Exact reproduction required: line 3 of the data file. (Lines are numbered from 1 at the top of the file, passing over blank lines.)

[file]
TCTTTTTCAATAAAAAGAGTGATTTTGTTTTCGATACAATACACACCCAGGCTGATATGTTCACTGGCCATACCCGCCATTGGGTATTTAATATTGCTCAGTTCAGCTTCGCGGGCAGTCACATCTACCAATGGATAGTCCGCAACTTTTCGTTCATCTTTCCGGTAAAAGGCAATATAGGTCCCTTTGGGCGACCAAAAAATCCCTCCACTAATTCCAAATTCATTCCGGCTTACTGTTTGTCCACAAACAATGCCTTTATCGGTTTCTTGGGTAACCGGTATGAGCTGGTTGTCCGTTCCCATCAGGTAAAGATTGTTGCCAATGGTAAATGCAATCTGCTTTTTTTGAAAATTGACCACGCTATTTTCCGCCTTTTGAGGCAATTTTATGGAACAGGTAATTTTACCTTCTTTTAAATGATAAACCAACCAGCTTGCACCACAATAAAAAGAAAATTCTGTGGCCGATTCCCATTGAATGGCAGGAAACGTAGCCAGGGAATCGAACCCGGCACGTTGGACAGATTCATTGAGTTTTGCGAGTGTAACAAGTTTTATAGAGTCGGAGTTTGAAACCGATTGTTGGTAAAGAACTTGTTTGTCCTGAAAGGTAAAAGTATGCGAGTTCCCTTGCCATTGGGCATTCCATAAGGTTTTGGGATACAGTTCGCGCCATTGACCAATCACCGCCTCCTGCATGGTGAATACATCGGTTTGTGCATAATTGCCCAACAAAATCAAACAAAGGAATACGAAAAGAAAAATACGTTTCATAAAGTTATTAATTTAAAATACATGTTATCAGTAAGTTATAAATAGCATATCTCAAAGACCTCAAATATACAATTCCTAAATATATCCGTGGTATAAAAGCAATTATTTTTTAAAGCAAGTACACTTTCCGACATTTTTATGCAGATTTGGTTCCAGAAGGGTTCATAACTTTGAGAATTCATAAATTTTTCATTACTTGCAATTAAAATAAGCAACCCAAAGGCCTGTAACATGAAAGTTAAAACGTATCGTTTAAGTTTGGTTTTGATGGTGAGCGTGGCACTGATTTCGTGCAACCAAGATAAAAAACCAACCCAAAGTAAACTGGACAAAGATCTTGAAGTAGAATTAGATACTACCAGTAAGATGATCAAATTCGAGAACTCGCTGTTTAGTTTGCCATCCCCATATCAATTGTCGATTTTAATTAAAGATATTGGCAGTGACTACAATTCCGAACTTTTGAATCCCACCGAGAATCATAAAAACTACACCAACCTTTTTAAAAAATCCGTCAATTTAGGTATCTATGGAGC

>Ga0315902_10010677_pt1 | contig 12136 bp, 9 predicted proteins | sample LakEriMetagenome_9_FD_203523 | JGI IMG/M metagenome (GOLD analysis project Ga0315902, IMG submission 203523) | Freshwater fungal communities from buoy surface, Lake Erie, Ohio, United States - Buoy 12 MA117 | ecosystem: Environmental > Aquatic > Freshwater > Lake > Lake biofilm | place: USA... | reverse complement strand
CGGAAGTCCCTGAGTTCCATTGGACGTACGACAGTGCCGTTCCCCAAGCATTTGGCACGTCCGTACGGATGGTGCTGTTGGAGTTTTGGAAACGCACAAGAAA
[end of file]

CGGAAGTCCCTGAGTTCCATTGGACGTACGACAGTGCCGTTCCCCAAGCATTTGGCACGTCCGTACGGATGGTGCTGTTGGAGTTTTGGAAACGCACAAGAAA